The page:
Dengue virus belongs to the Flavivirus family characterized by single stranded, positive sense RNA genome. Mutation rates in RNA viruses are exponentially greater than agents with DNA genomes due to the lack of proof reading mechanisms in the RNA dependant RNA polymerases of the former. This leads to the development of antigenic diversity because of varying levels of inter-virus genetic recombination. Although no licensed vaccine is currently available to combat dengue, a substantial amount of research has been undertaken over many years and in several countries. As a result, a number of conventional and novel vaccines are being developed and several are undergoing clinical trials.
In theory, an effective vaccine against dengue is possible because it causes an acute infection and the viral levels are effectively controlled in a span of 3 to 7 days. Further, an individual exposed to a particular type of dengue is immune against re-infection with that subtype, thus leading to experiments in animal models, which have shown that passive transfer of virus specific antibodies are protective against subsequent challenge with that specific viral subtype. The major obstacles relating to the development of an effective dengue vaccine include a lack of complete understanding regarding the pathogenesis of dengue hemorrhagic fever and the absence of a representative animal model. Pre-existing heterotypic dengue antibody is a risk factor for DHF; therefore, an effective vaccine will have to be tetravalent and needs to prevent infection with all four DV serotypes.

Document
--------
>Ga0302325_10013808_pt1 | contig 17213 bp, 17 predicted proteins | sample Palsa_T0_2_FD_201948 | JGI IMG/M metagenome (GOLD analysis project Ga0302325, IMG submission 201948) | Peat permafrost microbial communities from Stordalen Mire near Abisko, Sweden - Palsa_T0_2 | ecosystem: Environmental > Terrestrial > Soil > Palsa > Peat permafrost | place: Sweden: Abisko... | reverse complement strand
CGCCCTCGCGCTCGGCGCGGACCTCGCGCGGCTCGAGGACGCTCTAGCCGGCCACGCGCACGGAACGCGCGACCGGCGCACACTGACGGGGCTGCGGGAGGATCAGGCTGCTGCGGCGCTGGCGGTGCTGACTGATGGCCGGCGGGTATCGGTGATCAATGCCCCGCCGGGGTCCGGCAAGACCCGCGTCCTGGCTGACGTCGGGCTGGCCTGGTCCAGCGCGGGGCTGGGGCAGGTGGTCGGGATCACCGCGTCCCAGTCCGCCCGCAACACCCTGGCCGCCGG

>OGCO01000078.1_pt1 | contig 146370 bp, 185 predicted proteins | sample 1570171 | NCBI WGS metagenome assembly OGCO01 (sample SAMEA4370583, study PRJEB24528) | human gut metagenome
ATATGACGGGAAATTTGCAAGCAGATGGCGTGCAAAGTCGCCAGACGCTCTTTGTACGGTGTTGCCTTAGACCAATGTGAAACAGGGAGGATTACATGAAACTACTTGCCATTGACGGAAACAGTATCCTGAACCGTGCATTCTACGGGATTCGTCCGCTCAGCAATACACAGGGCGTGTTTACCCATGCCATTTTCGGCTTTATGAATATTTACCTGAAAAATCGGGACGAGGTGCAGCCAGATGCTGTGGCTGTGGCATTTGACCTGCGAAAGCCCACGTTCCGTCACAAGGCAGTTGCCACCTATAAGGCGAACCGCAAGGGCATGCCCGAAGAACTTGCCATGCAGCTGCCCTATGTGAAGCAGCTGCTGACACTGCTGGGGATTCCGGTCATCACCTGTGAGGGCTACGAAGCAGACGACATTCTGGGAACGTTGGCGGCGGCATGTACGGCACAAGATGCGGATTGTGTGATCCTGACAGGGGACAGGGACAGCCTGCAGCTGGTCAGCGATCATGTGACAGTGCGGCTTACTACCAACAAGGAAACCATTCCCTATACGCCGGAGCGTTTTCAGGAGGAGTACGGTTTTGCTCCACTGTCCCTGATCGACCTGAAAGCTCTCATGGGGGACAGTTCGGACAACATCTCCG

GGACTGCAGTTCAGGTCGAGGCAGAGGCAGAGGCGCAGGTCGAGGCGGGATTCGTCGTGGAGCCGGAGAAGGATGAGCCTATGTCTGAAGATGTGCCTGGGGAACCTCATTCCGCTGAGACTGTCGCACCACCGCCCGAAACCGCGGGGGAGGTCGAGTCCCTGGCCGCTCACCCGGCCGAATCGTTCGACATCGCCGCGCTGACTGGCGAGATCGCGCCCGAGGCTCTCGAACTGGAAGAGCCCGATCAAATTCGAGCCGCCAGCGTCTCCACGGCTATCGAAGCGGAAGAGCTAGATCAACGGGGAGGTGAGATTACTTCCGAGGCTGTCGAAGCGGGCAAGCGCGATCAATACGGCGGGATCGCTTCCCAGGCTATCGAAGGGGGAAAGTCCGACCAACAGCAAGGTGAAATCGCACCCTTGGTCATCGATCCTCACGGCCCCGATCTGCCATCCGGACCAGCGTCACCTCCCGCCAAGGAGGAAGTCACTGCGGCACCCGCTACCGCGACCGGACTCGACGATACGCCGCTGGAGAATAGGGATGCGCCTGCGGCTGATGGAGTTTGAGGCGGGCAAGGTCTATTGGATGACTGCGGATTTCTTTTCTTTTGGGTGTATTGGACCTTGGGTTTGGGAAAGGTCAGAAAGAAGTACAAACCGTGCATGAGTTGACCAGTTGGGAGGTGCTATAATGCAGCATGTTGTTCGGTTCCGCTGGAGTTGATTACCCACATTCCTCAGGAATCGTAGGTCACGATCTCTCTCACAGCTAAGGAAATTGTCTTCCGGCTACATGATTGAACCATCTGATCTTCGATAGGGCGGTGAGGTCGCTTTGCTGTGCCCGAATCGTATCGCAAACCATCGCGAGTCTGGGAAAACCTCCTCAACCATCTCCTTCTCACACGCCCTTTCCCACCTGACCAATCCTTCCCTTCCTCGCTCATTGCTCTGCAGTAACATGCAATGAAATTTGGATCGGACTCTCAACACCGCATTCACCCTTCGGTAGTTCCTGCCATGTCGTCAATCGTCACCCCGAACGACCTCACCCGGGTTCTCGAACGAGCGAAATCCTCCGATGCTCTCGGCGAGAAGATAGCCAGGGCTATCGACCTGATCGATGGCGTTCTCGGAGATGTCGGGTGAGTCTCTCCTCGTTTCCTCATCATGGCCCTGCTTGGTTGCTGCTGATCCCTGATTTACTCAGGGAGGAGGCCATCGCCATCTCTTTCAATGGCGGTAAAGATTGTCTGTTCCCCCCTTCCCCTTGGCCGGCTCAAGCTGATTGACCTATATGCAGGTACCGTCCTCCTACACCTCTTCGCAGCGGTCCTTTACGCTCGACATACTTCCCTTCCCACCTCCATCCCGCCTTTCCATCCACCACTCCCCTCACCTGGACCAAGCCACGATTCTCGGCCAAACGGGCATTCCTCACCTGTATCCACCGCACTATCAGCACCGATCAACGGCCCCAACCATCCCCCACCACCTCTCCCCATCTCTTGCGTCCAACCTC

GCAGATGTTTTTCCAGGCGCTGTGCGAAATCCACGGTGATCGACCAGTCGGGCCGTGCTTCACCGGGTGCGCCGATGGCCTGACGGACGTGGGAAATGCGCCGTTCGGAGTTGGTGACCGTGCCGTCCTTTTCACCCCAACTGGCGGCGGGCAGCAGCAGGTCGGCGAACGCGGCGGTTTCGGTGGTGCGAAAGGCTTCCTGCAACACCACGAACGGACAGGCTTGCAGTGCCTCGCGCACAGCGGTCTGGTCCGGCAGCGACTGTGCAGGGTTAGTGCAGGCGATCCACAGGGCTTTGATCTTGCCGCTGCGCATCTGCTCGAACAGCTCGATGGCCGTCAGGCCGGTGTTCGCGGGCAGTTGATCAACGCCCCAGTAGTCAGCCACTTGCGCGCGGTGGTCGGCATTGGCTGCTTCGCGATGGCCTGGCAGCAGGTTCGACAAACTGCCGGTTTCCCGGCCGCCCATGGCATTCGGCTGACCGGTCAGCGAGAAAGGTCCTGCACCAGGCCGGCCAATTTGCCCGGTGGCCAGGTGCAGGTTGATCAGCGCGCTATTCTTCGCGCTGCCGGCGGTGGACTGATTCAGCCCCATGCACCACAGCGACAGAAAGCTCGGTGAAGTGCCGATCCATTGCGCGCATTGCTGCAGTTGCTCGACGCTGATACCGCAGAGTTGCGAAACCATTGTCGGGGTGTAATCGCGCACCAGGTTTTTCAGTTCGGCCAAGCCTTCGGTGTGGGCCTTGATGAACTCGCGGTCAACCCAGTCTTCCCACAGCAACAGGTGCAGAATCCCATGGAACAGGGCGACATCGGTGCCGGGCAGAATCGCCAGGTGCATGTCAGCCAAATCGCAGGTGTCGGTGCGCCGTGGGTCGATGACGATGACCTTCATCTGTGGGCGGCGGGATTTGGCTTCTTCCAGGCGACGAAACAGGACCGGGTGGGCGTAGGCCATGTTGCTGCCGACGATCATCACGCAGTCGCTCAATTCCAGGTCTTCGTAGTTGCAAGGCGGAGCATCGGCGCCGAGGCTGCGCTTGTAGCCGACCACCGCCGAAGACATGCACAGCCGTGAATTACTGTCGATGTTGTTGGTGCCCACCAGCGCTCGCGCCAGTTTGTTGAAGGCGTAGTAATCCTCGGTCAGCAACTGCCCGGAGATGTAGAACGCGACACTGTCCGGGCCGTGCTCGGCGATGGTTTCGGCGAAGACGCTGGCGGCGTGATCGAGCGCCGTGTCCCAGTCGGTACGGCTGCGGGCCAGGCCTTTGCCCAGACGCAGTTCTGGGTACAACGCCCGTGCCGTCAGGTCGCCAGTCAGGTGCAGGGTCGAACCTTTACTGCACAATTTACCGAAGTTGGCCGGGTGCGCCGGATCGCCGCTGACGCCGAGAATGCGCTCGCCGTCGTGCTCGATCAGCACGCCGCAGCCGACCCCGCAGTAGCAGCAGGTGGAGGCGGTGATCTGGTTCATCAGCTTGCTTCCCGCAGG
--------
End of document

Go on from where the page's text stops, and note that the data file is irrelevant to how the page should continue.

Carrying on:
Recent advances in molecular biology and recombinant DNA technology have made it possible to create new strains that have the non-structural proteins of a certain subtype flanked by envelope antigens from a combination of different strains. This has lead to the emergence of the chimeric dengue vaccine. Recent studies have shown that by means of DNA shuffling and screening techniques, an envelope antigen capable of inducing neutralizing antibodies against all 4 types of dengue virus has been developed. Another approach has been the introduction of antibody inducing plasmid into DNA vaccines. This has also shown to produce significant antibody response in animal trials. Some other areas of interest include recombinant envelope vaccine, whole cell inactivated dengue vaccine and the development of a tetravalent live attenuated vaccine. Studies have shown that non-structural proteins in comparison to envelope antigens do not elicit efficient immune response on exposure. Novel approaches to find attenuated strains that selectively identify infected dendritic cells are underway. This increases the effectiveness and the safety of the vaccine.
The importance of understanding the correlation between protection and mechanisms of pathogenesis cannot be neglected. However, there is an escalating need to provide a solution to the global threat of dengue infection and the complications associated with the same. Better disease management, vector control and improved public health measures will help reduce the current disease burden, but a safe and effective vaccine is probably the only long-term solution to this problem.
Deepu Alex, Carlene Gong, Chelsea Johnson, Cheryl King, Anthony Ho, Katarro Rountree, and Lisa Sani
Graduate Students, Master of Science Program in Biohazardous Threat Agents and Emerging Infectious Diseases. Georgetown University School of Medicine Department of Microbiology and Immunology. Washington, DC
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